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Findspot (18th Century), Brooch (Gold)(Roman)

Site Name Ericstane

Classification Findspot (18th Century), Brooch (Gold)(Roman)

Alternative Name(s) Erickstanebrae; Eriscstone Brae; Erricstonebrae; Ericstone Hill; Ericstonebrae

Canmore ID 48485

Site Number NT01SE 10

NGR NT 06 11

NGR Description NT c. 06 11

Datum OSGB36 - NGR


Ordnance Survey licence number AC0000807262. All rights reserved.
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Administrative Areas

  • Council Dumfries And Galloway
  • Parish Moffat
  • Former Region Dumfries And Galloway
  • Former District Annandale And Eskdale
  • Former County Dumfries-shire

Archaeology Notes

NT01SE 10 c. 06 11

While digging peats at Erricstonebrae 'a few days ago' near the Roman Road, half a gorget or breastplate of a Roman commander was found. It is more than an ounce in weight and appears to be one half of a ring about 3/4"broad and 3" wide with a thin border on both sides about 1" in breadth and meeting outwards in the borders are the letters, the interstices being cut out; IO VI AVG, on one side and VOT XX on the other.

Gents Mag. Lib R B Rems 1787

Erickstanebrae is described as a hill (1566 ft.) contiguous to the meeting-point of Dumfries, Peebles and Lanark shires, overhanging the high road from Dumfries to Edinburgh at a point 5 miles NNW of Moffat, and terminating at the road's side in the Annandale's Beef Stand (Devil's Beef Tub).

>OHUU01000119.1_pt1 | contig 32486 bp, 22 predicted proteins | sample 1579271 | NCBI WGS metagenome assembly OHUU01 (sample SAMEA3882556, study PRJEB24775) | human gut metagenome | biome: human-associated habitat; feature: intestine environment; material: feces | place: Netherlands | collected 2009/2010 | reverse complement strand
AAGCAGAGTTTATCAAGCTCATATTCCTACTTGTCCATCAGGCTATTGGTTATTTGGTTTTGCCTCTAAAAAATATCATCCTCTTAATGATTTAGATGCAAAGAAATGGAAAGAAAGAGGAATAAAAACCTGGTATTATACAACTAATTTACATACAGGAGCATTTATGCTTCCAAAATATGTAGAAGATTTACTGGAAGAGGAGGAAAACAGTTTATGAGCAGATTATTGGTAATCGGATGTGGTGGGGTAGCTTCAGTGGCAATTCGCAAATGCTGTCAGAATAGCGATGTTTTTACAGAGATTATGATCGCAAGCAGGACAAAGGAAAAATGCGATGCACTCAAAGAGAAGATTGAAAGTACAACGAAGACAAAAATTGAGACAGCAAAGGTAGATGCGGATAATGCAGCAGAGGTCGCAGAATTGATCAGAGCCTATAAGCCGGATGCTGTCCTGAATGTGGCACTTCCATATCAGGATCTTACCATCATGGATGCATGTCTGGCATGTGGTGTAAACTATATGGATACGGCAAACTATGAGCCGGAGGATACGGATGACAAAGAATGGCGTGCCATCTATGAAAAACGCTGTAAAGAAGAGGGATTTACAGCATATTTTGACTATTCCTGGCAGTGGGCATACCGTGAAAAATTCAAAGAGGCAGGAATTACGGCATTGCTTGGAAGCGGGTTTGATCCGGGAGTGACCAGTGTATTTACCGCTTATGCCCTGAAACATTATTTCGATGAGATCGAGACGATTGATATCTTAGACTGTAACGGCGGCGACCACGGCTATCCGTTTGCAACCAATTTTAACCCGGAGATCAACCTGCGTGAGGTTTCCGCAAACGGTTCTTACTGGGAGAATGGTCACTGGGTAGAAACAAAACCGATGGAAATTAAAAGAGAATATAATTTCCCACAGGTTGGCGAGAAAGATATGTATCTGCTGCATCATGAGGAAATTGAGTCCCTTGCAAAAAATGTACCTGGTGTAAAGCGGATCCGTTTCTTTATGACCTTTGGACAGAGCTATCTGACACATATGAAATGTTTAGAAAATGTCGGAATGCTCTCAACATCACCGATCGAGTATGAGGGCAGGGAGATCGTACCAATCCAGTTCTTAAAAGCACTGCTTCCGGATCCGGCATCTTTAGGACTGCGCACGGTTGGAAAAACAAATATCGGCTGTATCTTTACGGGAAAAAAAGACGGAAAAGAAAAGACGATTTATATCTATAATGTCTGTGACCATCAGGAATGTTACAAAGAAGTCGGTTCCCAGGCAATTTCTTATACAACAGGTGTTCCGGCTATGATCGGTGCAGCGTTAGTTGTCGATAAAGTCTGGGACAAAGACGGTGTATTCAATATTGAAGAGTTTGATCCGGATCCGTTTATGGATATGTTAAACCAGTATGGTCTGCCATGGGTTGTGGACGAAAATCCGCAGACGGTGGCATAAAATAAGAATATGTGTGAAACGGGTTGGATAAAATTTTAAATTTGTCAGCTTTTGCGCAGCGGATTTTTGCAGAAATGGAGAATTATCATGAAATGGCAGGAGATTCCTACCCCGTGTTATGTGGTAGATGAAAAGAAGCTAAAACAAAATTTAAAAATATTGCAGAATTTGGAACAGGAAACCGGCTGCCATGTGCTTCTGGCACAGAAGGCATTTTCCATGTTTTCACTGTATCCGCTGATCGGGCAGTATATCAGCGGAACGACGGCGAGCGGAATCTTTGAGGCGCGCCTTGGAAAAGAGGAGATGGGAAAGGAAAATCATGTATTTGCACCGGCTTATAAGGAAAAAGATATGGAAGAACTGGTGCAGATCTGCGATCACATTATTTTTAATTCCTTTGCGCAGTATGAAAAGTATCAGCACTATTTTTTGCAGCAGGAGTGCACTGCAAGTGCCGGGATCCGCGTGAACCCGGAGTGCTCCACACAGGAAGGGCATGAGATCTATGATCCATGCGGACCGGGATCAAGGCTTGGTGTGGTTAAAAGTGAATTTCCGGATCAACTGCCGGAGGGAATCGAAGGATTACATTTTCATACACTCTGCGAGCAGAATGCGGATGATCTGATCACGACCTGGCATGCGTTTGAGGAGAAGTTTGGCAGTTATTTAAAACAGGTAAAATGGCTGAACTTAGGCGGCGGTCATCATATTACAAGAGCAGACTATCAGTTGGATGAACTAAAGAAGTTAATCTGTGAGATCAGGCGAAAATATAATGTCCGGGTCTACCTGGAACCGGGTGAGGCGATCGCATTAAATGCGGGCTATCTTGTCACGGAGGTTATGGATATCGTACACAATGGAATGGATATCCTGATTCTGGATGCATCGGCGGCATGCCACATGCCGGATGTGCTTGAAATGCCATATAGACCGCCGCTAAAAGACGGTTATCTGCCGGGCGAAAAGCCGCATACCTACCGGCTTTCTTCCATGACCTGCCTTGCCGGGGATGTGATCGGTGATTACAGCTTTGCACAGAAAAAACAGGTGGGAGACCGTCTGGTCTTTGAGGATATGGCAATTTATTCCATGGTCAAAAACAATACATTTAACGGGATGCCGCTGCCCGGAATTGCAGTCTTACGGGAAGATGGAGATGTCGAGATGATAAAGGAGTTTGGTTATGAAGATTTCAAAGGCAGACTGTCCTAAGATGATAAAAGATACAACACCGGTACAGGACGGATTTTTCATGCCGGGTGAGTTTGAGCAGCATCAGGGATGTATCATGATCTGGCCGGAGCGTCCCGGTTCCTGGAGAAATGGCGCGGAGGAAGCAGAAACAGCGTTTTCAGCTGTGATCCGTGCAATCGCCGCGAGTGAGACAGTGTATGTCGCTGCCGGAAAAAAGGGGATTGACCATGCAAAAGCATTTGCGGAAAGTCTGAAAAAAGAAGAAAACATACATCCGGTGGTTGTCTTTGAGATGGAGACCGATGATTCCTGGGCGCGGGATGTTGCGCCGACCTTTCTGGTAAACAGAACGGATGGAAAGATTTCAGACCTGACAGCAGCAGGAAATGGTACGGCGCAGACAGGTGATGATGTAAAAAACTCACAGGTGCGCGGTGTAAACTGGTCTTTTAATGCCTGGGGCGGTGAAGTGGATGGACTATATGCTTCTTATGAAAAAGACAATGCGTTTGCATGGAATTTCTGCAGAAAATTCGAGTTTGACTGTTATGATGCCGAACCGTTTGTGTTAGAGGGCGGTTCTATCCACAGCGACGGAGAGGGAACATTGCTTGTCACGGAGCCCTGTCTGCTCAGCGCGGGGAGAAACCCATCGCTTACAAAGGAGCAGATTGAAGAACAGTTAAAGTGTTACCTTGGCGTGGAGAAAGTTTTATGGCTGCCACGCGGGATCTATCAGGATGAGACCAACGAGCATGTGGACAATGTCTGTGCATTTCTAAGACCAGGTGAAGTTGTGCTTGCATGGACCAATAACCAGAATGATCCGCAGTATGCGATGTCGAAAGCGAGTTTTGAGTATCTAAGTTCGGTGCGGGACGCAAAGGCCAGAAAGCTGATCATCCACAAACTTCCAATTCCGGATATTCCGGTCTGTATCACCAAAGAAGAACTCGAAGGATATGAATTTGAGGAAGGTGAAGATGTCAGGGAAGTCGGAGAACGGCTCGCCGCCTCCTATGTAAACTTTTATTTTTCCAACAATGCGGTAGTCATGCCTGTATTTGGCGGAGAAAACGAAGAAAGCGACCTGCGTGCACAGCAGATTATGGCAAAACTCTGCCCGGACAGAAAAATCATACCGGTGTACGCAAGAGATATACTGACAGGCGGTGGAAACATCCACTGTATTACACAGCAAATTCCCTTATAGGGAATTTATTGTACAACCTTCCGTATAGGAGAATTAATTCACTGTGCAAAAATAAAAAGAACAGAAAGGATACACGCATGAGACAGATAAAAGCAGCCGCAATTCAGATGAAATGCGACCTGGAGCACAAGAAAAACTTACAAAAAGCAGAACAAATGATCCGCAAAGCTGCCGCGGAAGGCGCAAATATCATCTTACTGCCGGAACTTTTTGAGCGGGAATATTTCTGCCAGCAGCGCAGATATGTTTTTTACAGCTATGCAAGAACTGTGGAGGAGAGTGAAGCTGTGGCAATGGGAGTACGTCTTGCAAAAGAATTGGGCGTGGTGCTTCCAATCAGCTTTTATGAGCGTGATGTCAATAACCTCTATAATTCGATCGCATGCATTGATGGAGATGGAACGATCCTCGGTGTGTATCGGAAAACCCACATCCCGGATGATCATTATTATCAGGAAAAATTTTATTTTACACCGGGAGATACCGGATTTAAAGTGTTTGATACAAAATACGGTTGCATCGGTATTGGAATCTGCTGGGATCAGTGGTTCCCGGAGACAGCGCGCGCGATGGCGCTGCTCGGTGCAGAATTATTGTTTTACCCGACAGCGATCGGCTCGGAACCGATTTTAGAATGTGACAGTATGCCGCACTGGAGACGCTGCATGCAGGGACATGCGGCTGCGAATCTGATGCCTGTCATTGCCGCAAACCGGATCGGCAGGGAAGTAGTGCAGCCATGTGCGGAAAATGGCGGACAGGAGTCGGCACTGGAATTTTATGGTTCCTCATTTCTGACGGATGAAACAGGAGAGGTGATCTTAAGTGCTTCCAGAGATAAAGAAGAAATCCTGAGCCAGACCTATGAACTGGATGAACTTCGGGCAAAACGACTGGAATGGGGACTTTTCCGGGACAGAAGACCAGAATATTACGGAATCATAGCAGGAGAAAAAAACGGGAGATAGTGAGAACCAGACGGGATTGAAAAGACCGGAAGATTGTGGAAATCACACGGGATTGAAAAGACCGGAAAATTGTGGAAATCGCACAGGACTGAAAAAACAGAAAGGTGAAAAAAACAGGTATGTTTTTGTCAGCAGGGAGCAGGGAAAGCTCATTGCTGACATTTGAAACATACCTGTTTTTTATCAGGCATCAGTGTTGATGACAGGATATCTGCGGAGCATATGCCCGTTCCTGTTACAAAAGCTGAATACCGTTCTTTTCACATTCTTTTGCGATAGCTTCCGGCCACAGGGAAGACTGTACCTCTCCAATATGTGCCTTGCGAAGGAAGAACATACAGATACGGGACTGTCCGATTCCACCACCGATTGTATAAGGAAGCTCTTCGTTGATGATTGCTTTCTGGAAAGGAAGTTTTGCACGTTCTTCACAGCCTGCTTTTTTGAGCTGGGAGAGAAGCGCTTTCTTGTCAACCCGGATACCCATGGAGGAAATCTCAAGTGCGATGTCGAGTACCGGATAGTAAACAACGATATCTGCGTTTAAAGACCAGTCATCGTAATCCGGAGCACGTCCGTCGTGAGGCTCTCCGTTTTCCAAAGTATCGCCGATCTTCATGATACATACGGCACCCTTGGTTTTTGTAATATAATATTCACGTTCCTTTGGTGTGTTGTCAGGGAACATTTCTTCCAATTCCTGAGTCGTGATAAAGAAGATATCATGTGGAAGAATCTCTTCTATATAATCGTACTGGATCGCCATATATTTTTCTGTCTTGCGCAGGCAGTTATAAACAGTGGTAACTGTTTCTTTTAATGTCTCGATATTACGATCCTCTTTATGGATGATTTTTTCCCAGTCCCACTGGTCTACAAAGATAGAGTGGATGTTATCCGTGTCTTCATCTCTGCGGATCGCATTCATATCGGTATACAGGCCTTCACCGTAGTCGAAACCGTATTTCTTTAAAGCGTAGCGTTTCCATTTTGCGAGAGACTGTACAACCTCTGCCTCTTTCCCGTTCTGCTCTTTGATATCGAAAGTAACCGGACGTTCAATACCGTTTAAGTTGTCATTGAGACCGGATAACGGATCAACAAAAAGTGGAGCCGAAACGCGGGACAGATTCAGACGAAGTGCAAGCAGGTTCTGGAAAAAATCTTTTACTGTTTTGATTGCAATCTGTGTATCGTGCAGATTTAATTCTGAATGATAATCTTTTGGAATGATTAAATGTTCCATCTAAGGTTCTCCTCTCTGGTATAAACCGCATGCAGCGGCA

Ordnance Gazetteer.

Prof. Haverfield (Haverfield 1893) described it as a gold fibula with a semicircular bow. The bow is in section a triangle of which the sides are cut into patterns, and bear in pierced work the letters as above which he expands to OVI AUG (usto)VOT (is) XX. The third side, the under side, is plain, and has scratched on it PORTO. the notes that 'the Vicennalia are mentioned on several coins of Diocletian, whose title Jovius is well known. Similar vota are mentioned on 4th Cent. inscriptions.' Sir Arthur Evans agrees that the inscription refer to the Vicennalia of Diocletian celebrated on 20th November A.D. 303, and suggests that it may have formed part of the insignia sent to Constantius Chborus in Gaul, and that its loss may have been connected with his Caledonian expedition in A.D. 306.

J Curle 1932

This brooch is now in Los Angeles Museum. A reproduction is silver gilt of this brooch found in 1787 is now in the National Museum of Antiquities.

PSAS 1953

(NMS FT 96). Erickstonebrae. Reproduction in silver gilt (length 3.7") of the gold brooch bearing open-work lettering IOVI AVG and VOT XX (on the underside scratched PORTO); found in 1787 in peat at Erickstanebrae, Moffat, Dumfriesshire.

Information from NMS (archaeology continuation catalogue), 30 March 1990.


Note (1997)

NT c. 06 11 NT01SE 10

Ericstonebrae. Listed as gold brooch.

RCAHMS 1997.


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